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Red Cliffs Desert Reserve

Home of the Desert Tortoise


Why You Should Visit
The Washington County area represents a transition zone between three ecosystems: the Mojave Desert, the Great Basin, and the Colorado Plateau. As a result, there is a unique mixture of plants and animals from each of the regions, as well as a number of plants found nowhere else on earth. The Red Cliffs Desert Reserve, created primarily to protect and provide habitat for the desert tortoise (listed Threatened by the US Fish and Wildlife Service), also provides important habitat for other sensitive reptiles, birds and mammals against a backdrop of spectacular scenery.

Location
Just north of St. George, including Snow Canyon State Park.

Hours
For information, please call (435) 634-5756 or (435) 634-5759.

Size
Approximately 60,000 acres

Directions
The majority of the Red Cliffs Desert Reserve is located west of Interstate 15 just north of St. George, Utah. A smaller portion of the reserve is east and south of I-15, just north of Hurricane, UT.

Why the Conservancy Selected This Site
When the desert tortoise was listed as Threatened in an emergency action by the US Fish and Wildlife Service in the early 1990’s, The Nature Conservancy joined with Washington County and many other partners to create a plan (called a Habitat Conservation Plan) that would protect the heart of the Washington County desert tortoise population, the densest known anywhere within its range. Serving on the County’s Steering Committee, TNC participated in the design and creation of the Red Cliffs Desert Reserve, a 60,000-acre protected area north of the city of St. George. The protection of this area for the desert tortoise also brings protection to other rare and sensitive species – the gila monster, sidewinder rattlesnake, chuckwalla and peregrine falcon.

What the Conservancy Has Done/Is Doing
In addition to serving on the Washington County Desert Tortoise Steering Committee in the early 90’s, the Conservancy has also worked to protect the dwarf bear claw poppy – a rare species listed as Endangered by the US Fish and Wildlife Service. This showy, white-petaled wildflower is now known to exist in only 7 small populations in the St. George area – and nowhere else on earth. Several years ago, TNC purchased a 17-acre parcel at Shinob Kibe, and since then we have purchased another 650 acres as part of the White Dome Nature Preserve - these lands contain the only known bear claw poppy populations that occur on private land. Staff and partners continue to study and monitor this rare and beautiful wildflower.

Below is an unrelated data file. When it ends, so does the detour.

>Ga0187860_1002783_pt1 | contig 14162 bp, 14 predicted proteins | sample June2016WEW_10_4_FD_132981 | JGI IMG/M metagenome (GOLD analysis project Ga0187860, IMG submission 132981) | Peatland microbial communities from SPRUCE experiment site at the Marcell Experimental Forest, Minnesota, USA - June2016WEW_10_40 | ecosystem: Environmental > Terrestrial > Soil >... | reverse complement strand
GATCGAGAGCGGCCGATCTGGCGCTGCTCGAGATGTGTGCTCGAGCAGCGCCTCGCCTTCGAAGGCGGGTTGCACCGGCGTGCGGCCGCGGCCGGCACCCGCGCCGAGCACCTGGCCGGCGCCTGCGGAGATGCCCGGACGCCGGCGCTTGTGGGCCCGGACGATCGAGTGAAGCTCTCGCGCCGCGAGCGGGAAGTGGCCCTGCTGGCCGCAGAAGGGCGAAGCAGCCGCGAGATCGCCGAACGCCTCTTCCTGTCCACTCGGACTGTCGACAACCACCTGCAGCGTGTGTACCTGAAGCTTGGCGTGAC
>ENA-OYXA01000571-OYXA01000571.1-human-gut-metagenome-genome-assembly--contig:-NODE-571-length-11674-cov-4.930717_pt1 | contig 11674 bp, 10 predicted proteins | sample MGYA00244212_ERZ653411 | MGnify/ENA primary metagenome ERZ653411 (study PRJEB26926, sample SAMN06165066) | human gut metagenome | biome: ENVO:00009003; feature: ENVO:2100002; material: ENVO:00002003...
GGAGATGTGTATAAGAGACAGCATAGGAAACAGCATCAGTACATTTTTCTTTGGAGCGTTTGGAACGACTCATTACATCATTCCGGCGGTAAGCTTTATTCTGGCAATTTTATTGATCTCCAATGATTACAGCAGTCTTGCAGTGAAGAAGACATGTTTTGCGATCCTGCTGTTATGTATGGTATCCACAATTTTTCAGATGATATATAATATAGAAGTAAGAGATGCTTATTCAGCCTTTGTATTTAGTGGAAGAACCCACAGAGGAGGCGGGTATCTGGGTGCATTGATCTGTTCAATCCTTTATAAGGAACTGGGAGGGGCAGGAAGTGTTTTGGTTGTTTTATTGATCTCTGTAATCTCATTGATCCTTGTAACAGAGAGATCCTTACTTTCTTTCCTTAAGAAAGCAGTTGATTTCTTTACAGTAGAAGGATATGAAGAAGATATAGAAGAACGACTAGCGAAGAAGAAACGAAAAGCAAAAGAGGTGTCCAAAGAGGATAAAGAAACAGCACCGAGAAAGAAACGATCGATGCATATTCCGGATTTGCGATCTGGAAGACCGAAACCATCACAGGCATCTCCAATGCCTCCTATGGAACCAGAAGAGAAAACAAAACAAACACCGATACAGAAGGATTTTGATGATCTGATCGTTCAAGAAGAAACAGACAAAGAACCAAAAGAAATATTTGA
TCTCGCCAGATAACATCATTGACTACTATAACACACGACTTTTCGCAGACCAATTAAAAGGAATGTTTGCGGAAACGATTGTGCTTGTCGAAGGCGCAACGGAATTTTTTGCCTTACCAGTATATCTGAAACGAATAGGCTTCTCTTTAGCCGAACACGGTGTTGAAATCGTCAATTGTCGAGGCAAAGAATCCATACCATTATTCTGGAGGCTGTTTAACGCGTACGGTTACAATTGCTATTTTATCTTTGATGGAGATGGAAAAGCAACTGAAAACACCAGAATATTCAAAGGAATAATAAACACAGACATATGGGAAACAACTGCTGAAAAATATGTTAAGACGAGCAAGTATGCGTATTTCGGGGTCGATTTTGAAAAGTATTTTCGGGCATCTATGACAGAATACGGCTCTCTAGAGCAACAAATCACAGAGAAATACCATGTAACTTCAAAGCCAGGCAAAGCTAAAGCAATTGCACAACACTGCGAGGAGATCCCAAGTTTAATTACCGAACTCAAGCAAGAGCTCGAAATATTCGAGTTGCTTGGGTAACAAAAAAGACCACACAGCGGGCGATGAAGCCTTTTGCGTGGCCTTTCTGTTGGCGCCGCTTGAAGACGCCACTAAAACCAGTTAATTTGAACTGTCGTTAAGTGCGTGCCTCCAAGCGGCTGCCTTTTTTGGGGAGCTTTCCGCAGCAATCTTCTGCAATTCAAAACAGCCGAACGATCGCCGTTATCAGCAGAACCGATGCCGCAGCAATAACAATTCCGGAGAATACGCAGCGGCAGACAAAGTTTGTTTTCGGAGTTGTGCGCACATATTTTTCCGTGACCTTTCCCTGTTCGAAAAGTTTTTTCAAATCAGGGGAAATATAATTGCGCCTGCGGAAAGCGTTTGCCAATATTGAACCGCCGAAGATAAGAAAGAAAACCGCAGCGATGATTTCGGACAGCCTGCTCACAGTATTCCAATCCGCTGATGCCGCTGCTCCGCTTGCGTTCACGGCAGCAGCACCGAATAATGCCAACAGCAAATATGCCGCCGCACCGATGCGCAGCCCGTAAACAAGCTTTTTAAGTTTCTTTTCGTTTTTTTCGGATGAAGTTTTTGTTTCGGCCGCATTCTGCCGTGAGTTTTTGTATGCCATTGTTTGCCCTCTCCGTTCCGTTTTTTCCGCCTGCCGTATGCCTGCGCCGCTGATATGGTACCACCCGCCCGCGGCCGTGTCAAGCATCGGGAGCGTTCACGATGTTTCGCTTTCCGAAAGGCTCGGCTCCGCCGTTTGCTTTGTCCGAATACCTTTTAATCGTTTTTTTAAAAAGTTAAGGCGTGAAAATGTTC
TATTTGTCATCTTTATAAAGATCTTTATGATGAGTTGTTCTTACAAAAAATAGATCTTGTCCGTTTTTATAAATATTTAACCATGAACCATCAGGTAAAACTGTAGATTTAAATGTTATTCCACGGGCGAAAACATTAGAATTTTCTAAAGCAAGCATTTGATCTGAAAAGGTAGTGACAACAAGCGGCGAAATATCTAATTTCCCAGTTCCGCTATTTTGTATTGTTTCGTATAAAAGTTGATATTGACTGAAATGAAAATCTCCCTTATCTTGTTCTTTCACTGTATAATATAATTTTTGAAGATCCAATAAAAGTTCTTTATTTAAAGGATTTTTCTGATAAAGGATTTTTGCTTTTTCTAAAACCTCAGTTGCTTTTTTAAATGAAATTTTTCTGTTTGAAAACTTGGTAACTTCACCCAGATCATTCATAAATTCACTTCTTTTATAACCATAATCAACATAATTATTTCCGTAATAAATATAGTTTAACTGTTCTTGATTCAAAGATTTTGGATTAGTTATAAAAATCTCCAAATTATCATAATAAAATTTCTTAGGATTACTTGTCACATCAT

Conservation Partners
Washington County, Snow Canyon State Park, the Bureau of Land Management, UT Department of Natural Resources, UT School & Institutional Trust Lands Administration, US Fish & Wildlife Service, and the cities of St. George, Washington, Ivins, Hurricane, Santa Clara, Rockville & Springdale 

What to See: Plants
Several types of succulents and shrubs can be found at the reserve, including Utah agave, prickly pear cactus, buckhorn cholla, beavertail cactus, Mormon tea, honey mesquite, indigo bush and creosote bush.

What to See: Animals
There are several species of native fish found in streams running through the Red Cliffs Desert Reserve, including the endangered Virgin River chub and woundfin minnow. Additionally, many amphibians and reptiles call the area home, like the Great Basin spadefoot toad, desert tortoise and Mojave Desert sidewinder. Many species of birds can be found, from raptors and roadrunners to songbirds. Mammals in the reserve include coyote, kit fox, badger, black-tailed jackrabbit and several species of bats.

Conditions may vary depending on elevation and time of year. Desert temperatures and precipitation levels can be extreme, so be prepared with water, food and extra layers! Call ahead for current conditions or visit the preserve's website.

Directions

The majority of the Red Cliffs Desert Reserve is located west of Interstate 15 just north of St. George, Utah. A smaller portion of the reserve is east and south of I-15, just north of Hurricane, UT.

Discussion

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Add Your Comments

Time for you to join the discussion. Tell us about your experience at this preserve. What plants and animals did you see? When did you go? You can help others plan their visit when you share your thoughts. And thank you for visiting one of our nature preserves!

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